Veterans have waited a long time for high school diplomas

Published 12:00 am Friday, April 11, 2008

Dear editor,

The April 4 Times-Journal editorial, &8220;War veterans may get high school diplomas,&8221; was interesting.

In the years leading into World War II, a number of male students had to leave Albert G. Parrish High School for military duty. To do otherwise was unthinkable.

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After the World War, students unable to complete graduation requirements before military duty attended more classes and/or were required to pass tests to graduate. Often it took several weeks to several months to complete requirements.

Had they only waited 60 years, then, according to your editorial, all that would be required was to apply.

Our 1943 Parrish High graduation program listed 133 students present. It also listed six students who were in the armed forces &8212; Horton Bradford, Davis Garrison, Lonnie Harris, Roy Fluker, Lawrence Singley and Guy Henry. They had completed graduation requirements, but couldn&8217;t delay military service long enough to get their diplomas in person.

Bradford and Fluker are deceased. Garrison lives in Tennessee; Henry is at Catherine;

at last report, Harris lived in Birmingham.

Singley, who lives at Jamestown, Calif., had an unusual distinction. He was called to active Navy duty two weeks before commencement. His mother, Bessie Singley, was among proud parents and relatives in the old junior high school auditorium that night of May 31, 1943. When Larry&8217;s name was called, she walked up and claimed her son&8217;s diploma.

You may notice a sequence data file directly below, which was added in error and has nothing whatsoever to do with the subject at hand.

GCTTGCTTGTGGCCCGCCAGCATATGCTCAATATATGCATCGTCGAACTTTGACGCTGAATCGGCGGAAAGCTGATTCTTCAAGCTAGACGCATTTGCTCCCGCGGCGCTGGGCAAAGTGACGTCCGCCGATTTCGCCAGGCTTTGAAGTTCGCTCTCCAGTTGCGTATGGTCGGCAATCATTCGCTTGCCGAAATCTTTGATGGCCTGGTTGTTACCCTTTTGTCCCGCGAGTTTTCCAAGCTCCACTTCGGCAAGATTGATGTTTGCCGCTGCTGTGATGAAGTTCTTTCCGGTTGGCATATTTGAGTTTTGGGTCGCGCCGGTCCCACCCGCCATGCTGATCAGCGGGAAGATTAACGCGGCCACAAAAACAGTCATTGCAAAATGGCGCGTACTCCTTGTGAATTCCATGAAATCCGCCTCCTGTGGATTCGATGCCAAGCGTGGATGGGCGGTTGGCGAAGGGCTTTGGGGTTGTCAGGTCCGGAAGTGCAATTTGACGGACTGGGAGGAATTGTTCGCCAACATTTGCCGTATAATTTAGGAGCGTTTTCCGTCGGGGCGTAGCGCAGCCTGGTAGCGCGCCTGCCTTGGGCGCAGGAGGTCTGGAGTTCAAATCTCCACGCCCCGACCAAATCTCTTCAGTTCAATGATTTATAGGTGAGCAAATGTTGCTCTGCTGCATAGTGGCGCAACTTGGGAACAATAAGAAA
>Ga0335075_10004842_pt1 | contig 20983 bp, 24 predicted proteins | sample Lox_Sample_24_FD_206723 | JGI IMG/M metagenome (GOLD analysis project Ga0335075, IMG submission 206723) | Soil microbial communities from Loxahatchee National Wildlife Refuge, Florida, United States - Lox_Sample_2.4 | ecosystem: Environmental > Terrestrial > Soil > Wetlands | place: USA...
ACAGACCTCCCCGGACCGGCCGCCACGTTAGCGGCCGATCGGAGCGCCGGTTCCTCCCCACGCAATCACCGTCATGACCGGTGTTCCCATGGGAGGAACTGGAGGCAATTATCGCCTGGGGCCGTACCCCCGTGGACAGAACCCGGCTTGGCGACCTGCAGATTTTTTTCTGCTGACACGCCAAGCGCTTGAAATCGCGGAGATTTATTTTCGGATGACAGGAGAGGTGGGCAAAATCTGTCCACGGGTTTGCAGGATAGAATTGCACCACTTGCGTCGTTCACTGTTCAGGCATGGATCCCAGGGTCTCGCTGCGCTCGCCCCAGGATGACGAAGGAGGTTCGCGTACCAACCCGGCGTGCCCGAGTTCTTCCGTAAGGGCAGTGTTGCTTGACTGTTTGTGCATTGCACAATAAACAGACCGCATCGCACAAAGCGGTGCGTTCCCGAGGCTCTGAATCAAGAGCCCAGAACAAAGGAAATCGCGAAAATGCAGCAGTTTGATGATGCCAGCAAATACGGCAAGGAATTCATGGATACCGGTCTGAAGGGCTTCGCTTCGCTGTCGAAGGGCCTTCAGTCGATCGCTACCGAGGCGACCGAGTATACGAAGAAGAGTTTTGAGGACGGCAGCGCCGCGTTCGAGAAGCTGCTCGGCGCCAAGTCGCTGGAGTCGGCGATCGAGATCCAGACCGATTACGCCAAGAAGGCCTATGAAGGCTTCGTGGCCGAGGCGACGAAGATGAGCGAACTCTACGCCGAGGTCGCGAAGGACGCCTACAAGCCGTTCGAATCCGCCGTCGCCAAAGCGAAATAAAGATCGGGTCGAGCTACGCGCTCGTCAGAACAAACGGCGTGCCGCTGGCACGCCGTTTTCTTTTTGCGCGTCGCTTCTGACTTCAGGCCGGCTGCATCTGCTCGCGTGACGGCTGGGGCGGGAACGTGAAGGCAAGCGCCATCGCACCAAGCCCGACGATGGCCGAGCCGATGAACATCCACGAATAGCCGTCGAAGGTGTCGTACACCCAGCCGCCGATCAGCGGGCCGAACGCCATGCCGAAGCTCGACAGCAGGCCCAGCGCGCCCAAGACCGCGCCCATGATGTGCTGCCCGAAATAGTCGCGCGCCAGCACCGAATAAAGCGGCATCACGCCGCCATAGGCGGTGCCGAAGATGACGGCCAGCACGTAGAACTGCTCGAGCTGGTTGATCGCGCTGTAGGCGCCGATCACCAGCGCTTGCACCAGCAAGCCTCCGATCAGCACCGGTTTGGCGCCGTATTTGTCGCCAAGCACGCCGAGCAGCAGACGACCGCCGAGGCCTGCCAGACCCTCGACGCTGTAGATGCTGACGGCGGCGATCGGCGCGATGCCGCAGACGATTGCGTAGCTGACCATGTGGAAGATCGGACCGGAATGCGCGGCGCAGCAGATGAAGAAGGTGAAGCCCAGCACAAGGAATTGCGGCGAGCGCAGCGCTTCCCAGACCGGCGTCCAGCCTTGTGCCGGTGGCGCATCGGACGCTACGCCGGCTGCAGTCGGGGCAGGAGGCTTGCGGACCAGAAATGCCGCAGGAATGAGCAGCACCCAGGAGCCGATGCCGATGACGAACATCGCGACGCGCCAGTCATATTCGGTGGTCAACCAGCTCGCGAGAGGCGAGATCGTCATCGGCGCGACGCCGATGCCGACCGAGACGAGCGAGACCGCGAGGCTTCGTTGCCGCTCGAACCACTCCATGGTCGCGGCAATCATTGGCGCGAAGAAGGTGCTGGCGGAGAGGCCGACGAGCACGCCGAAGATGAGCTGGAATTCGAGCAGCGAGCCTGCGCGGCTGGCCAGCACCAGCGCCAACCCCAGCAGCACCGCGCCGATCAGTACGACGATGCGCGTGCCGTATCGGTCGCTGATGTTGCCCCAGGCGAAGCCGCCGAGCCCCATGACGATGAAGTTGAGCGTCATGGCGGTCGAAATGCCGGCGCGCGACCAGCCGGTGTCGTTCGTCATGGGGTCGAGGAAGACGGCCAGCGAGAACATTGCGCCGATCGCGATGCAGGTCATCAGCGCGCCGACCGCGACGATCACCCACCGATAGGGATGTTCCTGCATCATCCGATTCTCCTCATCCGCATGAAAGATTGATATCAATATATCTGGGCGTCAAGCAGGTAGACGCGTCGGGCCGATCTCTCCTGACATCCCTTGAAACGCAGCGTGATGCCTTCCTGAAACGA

Jim Eaves was in the 11th grade in 1942 when he took a technical job with the military in Mississippi and soon enlisted in the old U.S. Army Air Corps. After the war, he took tests to get his diploma. He lives in Texas.

Some didn&8217;t go back.

William &8220;Tricky&8221; Manderson recalls that he was in the 10th or 11th grade at old Selma High School, and a corporal in the Alabama National Guard when his unit was activated Nov. 25, 1940. He made a career of the military, retiring in 1963 from the 101st Airborne Division as lieutenant colonel. He lives in Columbus, Ga.

Cornelius Hamilton joined the Navy and retired as a lieutenant commander. Raymond Burrell and Robert Shelley Cooper Jr. joined the National Guard in 1941. Cooper ended up in the Navy and was killed during the invasion of North Africa.

The list can go on and on. And that was just in Selma.


Joe B. McKnight

Columbus, Ohio